Nike’s new advertising campaign featuring Colin Kaepernick poses some ethical questions for him and for potential buyers of Nike’s athletic apparel. It does not effectively pose any ethical questions for the company, Nike, because they have never been overly concerned with that sort of thing, as continuing controversy over its reliance on overseas sweatshop labor attests. For Nike the new advertising campaign is strictly a business proposition.
Nike Headquarters near Beaverton, Oregon, in July 2010. Lake Nike is in the foreground. Photo by Brandon Carson.
Mr. Kaepernick has been under contract with Nike since 2011, but this is the first time the company has prominently featured him in their advertising. The campaign has everybody talking, and that of course is the goal of all advertising. Nike may or may not support the cause of protesting police brutality and racial injustice, but more likely they are simply capitalizing on Mr. Kaepernick’s notoriety and are willing to sit on the fence about his protest cause, no matter what their ad slogan implies about it.
What’s more difficult to parse is the willingness of Mr. Kaepernick to make himself the face of such an amoral corporation. It’s hard to believe that a socially aware man like him would be completely unaware of the lingering taint of Nike’s historic exploitation of cheap, non-union labor. Nike has dozens, perhaps hundreds, of athletes under contract to promote its products, but none have been primarily renowned for social justice causes as much as Colin Kaepernick. There are substantial financial incentives for him in participating in Nike’s advertising, though it beggars the imagination to believe he is unaware of the conflicting signals he is now sending people who have supported his protest.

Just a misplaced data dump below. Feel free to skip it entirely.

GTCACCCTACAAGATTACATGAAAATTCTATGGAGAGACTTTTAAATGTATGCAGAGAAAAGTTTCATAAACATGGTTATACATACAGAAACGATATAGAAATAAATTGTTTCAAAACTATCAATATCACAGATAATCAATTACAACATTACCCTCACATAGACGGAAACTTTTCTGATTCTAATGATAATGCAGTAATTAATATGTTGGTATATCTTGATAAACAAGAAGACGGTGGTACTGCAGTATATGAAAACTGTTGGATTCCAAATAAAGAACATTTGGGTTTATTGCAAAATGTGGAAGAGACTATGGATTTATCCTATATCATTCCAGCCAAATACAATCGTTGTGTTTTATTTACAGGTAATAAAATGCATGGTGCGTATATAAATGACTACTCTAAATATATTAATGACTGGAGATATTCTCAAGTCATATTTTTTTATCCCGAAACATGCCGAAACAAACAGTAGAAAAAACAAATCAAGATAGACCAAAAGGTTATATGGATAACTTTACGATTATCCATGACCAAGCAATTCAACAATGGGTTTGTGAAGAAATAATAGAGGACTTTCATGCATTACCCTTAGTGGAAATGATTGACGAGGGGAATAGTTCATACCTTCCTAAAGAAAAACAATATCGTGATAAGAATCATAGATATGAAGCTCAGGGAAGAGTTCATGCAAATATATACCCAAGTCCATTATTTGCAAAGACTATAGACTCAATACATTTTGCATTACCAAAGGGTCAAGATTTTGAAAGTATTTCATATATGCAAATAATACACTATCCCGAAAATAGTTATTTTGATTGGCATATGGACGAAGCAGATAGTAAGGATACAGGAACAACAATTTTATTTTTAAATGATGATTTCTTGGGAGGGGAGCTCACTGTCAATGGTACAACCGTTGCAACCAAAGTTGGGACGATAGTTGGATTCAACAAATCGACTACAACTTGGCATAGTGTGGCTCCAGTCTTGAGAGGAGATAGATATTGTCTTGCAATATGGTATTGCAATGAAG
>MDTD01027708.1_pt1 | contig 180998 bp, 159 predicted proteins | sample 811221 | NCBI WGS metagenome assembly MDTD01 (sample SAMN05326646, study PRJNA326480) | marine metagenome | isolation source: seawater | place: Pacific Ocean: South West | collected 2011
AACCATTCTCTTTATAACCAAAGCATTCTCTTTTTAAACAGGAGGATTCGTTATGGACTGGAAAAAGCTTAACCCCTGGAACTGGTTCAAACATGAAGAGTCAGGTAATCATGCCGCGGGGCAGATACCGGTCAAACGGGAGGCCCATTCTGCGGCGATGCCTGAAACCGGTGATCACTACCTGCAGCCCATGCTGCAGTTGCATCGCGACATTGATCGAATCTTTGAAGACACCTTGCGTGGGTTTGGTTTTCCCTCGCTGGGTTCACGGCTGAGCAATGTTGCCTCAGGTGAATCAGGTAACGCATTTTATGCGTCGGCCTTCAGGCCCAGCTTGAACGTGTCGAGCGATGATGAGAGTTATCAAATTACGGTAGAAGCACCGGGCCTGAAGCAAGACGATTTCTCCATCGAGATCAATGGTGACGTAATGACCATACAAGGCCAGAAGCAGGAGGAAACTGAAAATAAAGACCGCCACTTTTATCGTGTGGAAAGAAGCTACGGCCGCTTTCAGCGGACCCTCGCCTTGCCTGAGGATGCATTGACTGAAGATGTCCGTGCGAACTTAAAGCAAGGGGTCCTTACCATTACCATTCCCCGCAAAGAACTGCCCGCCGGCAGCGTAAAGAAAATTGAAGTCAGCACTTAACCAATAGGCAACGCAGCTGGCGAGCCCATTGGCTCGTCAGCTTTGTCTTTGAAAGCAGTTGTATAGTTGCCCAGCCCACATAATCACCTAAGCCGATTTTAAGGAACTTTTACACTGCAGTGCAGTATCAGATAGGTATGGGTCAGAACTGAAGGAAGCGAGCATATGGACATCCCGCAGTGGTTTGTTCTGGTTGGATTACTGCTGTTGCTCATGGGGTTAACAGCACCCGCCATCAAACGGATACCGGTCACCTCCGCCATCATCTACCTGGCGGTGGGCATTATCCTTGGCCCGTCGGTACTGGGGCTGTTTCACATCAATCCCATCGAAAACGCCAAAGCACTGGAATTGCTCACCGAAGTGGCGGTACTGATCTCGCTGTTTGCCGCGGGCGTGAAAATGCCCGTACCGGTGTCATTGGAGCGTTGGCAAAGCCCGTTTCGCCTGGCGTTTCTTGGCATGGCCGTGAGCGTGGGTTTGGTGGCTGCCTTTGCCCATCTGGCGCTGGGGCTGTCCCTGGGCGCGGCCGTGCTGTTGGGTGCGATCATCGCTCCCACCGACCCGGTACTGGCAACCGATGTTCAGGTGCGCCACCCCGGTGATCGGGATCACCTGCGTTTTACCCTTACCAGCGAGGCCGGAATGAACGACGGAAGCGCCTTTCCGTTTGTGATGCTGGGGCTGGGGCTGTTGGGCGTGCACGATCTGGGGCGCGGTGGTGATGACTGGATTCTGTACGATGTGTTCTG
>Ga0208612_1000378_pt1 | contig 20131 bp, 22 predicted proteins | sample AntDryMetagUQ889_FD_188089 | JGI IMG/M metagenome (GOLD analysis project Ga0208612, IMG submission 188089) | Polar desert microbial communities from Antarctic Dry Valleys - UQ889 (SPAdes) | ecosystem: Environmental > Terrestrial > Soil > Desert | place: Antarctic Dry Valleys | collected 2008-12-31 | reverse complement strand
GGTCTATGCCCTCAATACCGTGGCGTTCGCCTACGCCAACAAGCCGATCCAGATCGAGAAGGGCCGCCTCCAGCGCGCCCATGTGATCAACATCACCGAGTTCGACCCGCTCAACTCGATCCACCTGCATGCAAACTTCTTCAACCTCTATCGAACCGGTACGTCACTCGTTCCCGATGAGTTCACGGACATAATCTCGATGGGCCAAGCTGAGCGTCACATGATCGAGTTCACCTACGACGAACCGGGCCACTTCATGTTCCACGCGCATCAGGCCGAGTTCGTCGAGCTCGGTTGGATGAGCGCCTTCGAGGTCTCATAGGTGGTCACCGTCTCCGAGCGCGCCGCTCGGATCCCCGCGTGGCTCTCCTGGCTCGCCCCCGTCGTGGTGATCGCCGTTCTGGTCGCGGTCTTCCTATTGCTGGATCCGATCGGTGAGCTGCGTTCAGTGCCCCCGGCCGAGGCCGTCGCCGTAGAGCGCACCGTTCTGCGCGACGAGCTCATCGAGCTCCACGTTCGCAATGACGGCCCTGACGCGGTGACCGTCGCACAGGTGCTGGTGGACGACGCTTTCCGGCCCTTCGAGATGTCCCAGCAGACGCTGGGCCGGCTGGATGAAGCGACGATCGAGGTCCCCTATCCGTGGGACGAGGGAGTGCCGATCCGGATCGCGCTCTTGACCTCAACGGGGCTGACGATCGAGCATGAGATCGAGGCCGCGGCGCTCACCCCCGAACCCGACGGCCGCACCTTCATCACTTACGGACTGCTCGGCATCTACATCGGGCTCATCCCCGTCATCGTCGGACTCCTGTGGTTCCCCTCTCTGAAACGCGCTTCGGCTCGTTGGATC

The targets of Nike’s advertising, the buyers of its shoes and other athletic gear, are probably mostly unaware of Nike’s history of exploitative labor practices. That has to be what Nike is counting on and why they are willing to put forward a controversial figure to promote their products. Nike knows its target market is under 30, and to many of them Mr. Kaepernick is a hero, while only a minority of them may know or care about Nike’s history of bad labor relations. Nike is still in business, after all, and doing better than ever. For Nike’s young customers, there is likely no dissonance bubbling up from this advertising campaign.
It is mostly older folks who are upset with Mr. Kaepernick’s kneeling protests, and Nike doesn’t need their business to stay afloat. The campaign is a cynical, amoral ploy by Nike, which is no surprise, but it’s puzzling to consider Mr. Kaepernick’s motivations, if they are indeed any deeper than face value, such as how Nike depicts him on their poster, accompanied by a slogan with echoes of Spike Lee’s Do the Right Thing, or as Nike might appropriate it, Just Do the Right Thing.